Starfield Risks Becoming The New Cyberpunk 2077

Todd Howard recently announced to the world that Fallout 5 is coming and will be released after Elder Scrolls 6. On the face of things, that seems obvious – so obvious in fact, that maybe it’s worth not mentioning at all? Starfield is a new property, not just for Bethesda but for Microsoft as well. It is the first exclusive title by the video game maker for the Xbox Series X/S (and PC), and it should be treated with all the attention it needs, especially as based on what we’ve seen so far, the game looks a bit stiff, not that beautiful and, well, in need of work.


Aesthetics have never been the key focus for Bethesda, but they do need to be given more attention than this. Bethesda’s Creation Engine has always been a bit on the shonky side, and with Starfield using Creation Engine 2, it doesn’t look like its improved all that much. Perhaps it’s more a case of not selecting the right footage for the trailer, but the planet we see the action taking place on looks painfully drab – like No Man’s Sky without any of the color. After the bad word of mouth and feedback they received for Fallout 76, it should have been a back to the drawing board moment for them. Better to wait longer than have to deal with another Cyberpunk 2077 type of fiasco.

Game development is a long hard road, and many hours are put into projects by very passionate teams. However, it does feel like more pressure from shareholders and board members is being placed on development teams to get a game out before it’s ready. Doing so results in bugs, negative press, and people demanding refunds. For what? So the people at the top can get deeper pockets sewn into their pants?

Bethesda has a storied history of releasing buggy games that are later patched by the community (or releasing broken console games that aren’t fixed until weeks after release – I’m looking at you, Fallout 3 for the PS3). Continuing to delay games is not necessarily a bad thing. Better to wait an extra year or two to play a great version of Starfield than one that is unplayable. The game has been in development since Jack drew Rose on the Titanic, but that’s okay because more time in development should mean more time to ensure a higher quality game is released, especially since Microsoft finalized its $7.5 billion acquisition of Bethesda in March 2021.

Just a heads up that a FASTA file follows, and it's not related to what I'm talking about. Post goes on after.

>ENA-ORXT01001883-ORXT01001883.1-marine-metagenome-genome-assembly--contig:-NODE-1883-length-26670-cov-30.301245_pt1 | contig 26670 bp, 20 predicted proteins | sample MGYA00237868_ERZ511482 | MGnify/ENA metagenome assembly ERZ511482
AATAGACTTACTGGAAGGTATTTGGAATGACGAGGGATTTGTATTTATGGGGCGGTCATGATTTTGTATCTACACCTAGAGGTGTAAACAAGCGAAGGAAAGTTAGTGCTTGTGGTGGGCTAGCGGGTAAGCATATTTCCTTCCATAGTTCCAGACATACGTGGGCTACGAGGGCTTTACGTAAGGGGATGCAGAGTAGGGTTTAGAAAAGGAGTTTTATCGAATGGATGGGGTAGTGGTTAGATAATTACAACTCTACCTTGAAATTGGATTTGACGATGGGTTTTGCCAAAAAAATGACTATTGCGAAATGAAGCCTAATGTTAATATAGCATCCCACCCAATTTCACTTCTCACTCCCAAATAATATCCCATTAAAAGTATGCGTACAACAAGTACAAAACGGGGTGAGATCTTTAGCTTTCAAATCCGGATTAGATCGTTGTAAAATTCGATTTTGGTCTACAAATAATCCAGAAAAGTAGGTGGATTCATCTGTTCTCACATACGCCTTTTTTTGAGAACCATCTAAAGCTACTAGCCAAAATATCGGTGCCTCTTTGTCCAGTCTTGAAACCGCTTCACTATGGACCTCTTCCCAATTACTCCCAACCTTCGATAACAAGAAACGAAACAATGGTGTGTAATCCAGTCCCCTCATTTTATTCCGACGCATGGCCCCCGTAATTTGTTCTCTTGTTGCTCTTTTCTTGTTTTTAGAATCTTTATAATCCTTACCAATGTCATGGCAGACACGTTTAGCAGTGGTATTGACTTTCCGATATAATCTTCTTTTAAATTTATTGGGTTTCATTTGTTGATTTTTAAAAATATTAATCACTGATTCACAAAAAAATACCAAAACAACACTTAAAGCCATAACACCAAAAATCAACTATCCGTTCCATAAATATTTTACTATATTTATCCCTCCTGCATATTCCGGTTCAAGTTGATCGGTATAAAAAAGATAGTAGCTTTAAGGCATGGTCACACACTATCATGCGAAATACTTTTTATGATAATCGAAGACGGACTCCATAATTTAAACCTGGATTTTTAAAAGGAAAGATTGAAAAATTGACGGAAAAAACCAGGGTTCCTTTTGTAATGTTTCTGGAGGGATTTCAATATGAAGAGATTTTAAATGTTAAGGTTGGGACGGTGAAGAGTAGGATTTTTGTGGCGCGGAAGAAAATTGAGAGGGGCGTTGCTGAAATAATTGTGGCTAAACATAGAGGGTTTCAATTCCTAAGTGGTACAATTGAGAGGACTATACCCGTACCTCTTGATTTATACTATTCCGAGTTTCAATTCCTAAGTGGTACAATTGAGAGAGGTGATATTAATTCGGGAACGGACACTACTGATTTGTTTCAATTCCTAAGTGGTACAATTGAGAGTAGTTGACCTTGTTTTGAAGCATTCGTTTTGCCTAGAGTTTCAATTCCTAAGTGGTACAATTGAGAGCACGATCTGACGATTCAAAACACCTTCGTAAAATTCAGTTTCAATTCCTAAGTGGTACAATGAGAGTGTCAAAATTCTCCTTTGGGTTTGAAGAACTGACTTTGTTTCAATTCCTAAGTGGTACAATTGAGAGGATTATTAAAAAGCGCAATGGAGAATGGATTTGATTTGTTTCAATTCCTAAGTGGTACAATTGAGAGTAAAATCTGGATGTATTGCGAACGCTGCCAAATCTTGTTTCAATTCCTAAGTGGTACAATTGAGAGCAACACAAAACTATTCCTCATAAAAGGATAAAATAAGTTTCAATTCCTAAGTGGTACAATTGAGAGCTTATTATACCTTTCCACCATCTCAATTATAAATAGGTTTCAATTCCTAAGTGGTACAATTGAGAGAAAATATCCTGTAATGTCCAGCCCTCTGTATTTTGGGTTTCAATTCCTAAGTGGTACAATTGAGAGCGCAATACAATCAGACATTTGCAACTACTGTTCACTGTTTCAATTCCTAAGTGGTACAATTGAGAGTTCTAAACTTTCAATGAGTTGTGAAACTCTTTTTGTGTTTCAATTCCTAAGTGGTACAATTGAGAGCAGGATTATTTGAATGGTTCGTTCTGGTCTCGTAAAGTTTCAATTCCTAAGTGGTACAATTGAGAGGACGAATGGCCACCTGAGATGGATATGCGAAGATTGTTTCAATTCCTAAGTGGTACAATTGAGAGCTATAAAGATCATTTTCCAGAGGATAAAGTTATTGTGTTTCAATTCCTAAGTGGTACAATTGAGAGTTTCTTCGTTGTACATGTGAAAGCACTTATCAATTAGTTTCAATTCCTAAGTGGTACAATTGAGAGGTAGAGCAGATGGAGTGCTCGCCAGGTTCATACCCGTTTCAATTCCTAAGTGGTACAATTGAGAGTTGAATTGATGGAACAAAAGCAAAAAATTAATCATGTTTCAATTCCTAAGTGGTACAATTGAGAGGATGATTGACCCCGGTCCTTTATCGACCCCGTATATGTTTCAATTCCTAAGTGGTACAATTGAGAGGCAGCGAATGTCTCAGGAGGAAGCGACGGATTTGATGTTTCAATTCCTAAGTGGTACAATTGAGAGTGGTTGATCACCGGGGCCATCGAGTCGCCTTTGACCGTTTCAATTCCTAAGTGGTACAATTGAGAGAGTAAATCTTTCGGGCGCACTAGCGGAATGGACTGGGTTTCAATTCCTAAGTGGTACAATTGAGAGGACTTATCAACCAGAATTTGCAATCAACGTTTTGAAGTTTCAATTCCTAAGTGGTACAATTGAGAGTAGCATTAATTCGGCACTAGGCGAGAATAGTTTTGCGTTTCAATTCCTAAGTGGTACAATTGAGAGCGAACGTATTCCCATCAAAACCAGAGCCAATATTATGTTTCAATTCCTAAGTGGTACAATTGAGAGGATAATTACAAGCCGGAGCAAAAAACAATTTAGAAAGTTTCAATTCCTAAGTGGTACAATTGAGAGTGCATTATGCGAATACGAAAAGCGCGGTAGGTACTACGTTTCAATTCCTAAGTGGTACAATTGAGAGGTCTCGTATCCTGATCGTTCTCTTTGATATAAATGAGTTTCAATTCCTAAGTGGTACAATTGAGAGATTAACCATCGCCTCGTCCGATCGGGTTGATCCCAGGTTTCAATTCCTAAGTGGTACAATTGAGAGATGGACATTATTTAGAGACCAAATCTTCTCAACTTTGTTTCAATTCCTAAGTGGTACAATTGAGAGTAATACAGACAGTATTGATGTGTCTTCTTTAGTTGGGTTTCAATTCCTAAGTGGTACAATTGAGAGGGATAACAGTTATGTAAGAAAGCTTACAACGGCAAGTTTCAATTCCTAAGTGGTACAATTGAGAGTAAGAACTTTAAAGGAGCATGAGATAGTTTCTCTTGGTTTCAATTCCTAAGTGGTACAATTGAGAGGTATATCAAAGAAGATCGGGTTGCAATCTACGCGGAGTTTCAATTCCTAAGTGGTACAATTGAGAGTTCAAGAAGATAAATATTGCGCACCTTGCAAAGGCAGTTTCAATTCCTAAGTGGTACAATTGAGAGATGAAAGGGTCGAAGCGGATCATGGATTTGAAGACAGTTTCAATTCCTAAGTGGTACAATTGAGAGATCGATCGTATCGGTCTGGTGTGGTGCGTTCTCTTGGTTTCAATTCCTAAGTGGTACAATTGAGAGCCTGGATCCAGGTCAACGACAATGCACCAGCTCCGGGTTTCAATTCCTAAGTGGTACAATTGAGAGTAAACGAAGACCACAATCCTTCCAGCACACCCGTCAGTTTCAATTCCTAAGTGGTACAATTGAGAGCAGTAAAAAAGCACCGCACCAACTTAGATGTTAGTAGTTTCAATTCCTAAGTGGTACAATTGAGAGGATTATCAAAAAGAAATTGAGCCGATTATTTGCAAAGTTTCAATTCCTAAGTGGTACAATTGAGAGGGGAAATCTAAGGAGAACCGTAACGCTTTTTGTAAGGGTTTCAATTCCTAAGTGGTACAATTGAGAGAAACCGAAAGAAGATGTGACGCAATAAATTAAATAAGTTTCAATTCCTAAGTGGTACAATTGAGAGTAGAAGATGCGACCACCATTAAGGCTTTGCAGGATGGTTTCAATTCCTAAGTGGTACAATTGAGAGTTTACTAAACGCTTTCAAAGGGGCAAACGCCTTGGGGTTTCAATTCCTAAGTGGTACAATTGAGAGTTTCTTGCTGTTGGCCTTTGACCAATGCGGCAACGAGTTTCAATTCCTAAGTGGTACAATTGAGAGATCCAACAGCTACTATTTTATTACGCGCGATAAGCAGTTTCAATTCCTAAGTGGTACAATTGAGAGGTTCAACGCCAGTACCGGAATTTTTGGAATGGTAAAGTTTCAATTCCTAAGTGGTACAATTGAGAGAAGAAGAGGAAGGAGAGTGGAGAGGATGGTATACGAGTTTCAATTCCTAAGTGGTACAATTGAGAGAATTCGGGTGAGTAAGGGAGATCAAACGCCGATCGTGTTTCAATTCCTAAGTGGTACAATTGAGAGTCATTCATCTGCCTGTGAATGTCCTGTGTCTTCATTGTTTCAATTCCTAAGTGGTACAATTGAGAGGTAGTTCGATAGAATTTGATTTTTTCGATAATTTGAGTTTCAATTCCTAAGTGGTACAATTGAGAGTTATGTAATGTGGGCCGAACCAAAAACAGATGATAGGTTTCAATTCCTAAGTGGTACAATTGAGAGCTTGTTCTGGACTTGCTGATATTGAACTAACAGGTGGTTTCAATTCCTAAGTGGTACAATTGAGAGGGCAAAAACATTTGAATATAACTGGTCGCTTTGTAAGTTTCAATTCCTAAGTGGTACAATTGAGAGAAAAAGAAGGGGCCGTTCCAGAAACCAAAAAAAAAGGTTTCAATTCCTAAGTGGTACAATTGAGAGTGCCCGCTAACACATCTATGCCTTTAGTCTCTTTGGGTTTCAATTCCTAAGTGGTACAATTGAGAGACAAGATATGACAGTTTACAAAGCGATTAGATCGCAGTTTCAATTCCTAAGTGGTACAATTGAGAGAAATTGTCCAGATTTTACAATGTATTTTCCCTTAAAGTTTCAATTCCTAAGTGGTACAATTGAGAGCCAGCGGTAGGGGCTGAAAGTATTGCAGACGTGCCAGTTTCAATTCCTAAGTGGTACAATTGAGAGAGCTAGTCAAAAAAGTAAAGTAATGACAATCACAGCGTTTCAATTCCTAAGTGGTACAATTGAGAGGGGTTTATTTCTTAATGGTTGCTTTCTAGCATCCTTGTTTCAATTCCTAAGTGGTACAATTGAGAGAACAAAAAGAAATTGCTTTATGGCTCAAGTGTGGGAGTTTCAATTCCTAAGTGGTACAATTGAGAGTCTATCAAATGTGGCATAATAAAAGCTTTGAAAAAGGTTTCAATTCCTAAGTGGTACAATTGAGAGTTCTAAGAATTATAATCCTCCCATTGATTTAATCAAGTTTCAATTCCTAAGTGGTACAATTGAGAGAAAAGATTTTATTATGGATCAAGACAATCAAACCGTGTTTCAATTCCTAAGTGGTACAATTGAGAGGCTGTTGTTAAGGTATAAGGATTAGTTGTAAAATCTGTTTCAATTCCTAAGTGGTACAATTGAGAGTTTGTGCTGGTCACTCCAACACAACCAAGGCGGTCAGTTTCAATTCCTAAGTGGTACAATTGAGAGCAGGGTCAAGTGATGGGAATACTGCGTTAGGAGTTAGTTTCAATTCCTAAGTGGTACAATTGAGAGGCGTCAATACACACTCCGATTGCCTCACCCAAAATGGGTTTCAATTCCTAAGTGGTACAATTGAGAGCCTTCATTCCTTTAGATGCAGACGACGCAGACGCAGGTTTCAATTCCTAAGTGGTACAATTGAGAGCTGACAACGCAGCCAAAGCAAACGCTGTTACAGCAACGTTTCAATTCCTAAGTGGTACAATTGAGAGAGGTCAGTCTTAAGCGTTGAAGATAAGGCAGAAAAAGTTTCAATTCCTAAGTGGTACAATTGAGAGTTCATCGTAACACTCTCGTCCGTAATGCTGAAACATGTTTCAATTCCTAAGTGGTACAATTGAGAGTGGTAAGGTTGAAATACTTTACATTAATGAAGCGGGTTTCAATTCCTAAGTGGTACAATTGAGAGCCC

More money should mean fewer problems and better quality, but even after that and all the time in development, Bethesda put out a gameplay demo that looks pretty ‘meh.’ This is the first major original idea from Bethesda in decades and the trailer should’ve aimed to blow people away with not just the 1000-planet scale but the quality of what you could do within its galaxy. Instead of announcing another Fallout sequel, Bethesda and Todd Howard should have said their primary focus is on Starfield and until it is released they do not have plans to work on other titles.

Yes, people want another Fallout game, but pushing back the next game in the series would be understandable, especially when working on a title as massive and as important as Starfield is. There’s no doubt a lot of pressure on Bethesda and I do not envy them – they have to make a great new IP not only for themselves but for their parent company which has billions invested in them. As a fan, you just have to hope they don’t feel the need to skip some ingredients and take this game out of the oven before it’s ready.

If Starfield comes out and underwhelms players, you can bet that part of the argument against it will be that Bethesda was more focused on getting the game out and working on its existing IPs instead of launching the best original game they have released in a long time . I do not want Starfield to fail, but as the saying goes, “slow and steady wins the race,” and the company should take all the practice laps and fine-tuning they need.

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